Trump Taps Vaccine Skeptic Robert Kennedy Jr. to Lead Vaccine Safety Panel
Robert F. Kennedy Jr. said Tuesday that President-elect Donald Trump has asked him to head a panel that reviews the safety of vaccines. Kennedy is the nephew of President John F. Kennedy and a well-known vaccine skeptic. This news has worried vaccine experts and health workers, as they believe that the president creating such a panel could strengthen vaccine opponents’ beliefs that vaccines cause autism.
“President-elect Trump has some doubts about the current vaccine policy, and he has questions about it,” Kennedy said on Tuesday. Trump’s spokeswoman Hope Hicks later said that Trump is considering forming a committee on autism, but that nothing is certain yet. Kennedy has previously spoken out against vaccinating children, calling it a “holocaust.” In 2015, he spoke at the screening of a film that claimed a link between autism and vaccines, and said:
They get the shot, that night they have a fever of a hundred and three, they go to sleep, and three months later their brain is gone. This is a holocaust, what this is doing to our country.
— Reuters Politics (@ReutersPolitics) January 10, 2017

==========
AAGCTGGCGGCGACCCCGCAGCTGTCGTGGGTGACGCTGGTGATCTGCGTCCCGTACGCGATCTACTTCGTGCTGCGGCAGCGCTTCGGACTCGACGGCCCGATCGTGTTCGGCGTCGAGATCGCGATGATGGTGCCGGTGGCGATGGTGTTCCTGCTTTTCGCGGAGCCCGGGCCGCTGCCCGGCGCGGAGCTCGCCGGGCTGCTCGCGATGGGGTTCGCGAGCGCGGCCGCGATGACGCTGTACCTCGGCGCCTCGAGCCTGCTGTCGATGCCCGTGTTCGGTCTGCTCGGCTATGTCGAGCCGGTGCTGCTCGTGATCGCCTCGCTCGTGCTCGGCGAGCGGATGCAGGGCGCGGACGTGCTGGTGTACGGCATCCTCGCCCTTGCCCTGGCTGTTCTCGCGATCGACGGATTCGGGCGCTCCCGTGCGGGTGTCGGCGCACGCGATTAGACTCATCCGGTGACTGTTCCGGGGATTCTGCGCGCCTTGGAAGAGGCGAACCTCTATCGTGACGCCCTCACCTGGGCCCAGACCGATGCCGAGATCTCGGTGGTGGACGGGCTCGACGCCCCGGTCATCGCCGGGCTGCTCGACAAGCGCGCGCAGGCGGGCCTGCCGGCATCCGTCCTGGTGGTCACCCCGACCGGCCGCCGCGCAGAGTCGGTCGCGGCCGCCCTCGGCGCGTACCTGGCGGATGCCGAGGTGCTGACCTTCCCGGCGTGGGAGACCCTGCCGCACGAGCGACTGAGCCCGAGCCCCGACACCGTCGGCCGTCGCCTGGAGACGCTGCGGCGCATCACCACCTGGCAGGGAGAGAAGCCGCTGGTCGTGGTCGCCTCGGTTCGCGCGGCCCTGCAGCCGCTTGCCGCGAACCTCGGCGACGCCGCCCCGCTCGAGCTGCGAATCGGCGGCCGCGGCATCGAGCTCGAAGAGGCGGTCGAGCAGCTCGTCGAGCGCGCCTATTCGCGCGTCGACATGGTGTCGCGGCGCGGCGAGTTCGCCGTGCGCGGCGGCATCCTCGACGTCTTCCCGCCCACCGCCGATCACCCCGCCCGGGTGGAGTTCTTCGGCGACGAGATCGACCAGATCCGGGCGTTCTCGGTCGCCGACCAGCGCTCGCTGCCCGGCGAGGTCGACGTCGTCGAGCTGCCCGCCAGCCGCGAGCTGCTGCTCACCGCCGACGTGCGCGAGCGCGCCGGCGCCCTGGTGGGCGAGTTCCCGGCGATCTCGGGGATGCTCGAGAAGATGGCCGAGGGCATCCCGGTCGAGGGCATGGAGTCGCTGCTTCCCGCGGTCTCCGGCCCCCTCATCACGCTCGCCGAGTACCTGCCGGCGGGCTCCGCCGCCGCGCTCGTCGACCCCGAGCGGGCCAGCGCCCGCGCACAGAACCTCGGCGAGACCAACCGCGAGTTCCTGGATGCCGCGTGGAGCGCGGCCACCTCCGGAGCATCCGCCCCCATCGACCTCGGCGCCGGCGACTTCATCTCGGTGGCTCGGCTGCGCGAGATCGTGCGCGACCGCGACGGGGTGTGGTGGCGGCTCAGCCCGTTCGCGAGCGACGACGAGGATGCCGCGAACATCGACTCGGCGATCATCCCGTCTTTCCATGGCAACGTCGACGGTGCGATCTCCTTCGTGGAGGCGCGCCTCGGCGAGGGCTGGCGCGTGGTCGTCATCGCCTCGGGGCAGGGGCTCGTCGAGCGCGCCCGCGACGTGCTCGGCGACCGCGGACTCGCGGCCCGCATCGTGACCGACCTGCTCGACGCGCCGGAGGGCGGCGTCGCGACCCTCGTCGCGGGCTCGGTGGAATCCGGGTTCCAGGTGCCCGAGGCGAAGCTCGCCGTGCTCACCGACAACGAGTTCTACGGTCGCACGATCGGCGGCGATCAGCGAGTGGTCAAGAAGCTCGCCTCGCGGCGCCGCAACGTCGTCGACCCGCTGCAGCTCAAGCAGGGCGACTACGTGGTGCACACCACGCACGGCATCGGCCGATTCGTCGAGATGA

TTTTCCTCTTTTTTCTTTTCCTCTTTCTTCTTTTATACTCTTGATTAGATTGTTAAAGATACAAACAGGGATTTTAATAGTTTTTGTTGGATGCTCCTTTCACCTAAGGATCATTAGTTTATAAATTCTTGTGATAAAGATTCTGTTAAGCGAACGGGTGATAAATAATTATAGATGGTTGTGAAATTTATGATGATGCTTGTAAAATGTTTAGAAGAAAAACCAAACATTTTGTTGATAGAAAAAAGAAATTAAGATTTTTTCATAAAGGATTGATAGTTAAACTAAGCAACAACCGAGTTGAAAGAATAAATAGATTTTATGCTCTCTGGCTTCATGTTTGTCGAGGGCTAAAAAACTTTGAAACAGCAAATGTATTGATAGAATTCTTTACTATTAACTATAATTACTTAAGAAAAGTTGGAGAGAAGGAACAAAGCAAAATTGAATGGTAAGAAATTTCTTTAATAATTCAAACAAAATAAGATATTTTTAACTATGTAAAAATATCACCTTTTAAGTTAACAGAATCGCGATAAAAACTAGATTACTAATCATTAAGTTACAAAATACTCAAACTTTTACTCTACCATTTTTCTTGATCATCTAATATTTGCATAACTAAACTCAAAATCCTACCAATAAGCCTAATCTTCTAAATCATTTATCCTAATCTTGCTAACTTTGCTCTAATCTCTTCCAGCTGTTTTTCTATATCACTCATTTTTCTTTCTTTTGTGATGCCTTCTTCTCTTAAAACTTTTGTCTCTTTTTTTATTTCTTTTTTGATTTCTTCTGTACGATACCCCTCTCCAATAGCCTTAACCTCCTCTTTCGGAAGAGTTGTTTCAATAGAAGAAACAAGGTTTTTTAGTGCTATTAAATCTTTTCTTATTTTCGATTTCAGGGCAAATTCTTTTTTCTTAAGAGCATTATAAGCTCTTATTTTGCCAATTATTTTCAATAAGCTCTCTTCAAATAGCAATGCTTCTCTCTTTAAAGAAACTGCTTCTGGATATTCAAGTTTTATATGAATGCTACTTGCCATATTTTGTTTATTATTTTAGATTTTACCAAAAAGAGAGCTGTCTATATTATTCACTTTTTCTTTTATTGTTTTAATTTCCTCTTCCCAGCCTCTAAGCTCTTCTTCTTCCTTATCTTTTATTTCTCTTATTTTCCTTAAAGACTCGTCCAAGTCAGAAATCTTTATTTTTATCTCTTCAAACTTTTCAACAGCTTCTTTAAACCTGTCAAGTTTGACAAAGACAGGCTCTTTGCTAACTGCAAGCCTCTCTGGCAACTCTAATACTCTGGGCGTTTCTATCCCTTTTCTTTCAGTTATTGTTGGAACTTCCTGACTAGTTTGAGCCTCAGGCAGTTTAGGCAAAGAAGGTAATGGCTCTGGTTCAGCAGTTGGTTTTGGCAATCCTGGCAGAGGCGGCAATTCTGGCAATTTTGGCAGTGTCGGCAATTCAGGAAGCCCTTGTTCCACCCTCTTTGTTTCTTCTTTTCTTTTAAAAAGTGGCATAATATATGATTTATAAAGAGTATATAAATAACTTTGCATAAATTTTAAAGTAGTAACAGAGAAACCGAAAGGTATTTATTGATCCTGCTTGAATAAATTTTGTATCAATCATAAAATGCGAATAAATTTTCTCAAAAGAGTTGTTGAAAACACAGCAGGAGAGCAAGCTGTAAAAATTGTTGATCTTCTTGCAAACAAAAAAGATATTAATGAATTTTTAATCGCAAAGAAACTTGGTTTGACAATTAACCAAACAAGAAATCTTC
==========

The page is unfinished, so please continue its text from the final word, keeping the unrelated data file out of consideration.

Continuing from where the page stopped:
The conspiracy theory that vaccines cause autism in children is believed to have its origin in a British study that was published in 1998. That study specifically named the vaccine against measles, mumps and rubella, MMR, as the villain. That study has been debunked. But in recent years, there have been some serious outbreaks of measles since some parents have declined to vaccinate their children.
Appointing RFK Jr. to head vaccine safety panel is like appointing David Duke to head panel on race relations. Disgusting & irresponsible.
— Seth Mnookin (@sethmnookin) January 10, 2017
Kennedy wrote an article on the subject in 2005 for the Rolling Stone magazine, in which he argued that the government is covering up the connections between autism and thimerosal, a preservative that used to be an ingredient in vaccines. But there is no evidence for that theory, and thimerosal was never used in MMR vaccines. The article was later deleted because of factual errors.
This theory has been debunked several times, and vaccine experts warn that delaying vaccinating children poses a real danger. Infectious disease expert at the University of Chicago Pritzker School of Medicine, Dr. Daniel Johnson, said that there are many systems constantly overseeing and reviewing the safety of vaccines, so it would be a waste of taxpayer money to create one more. He said denying vaccines could lead to “increased harm, illness and potentially death” from diseases that would easily be prevented by a shot.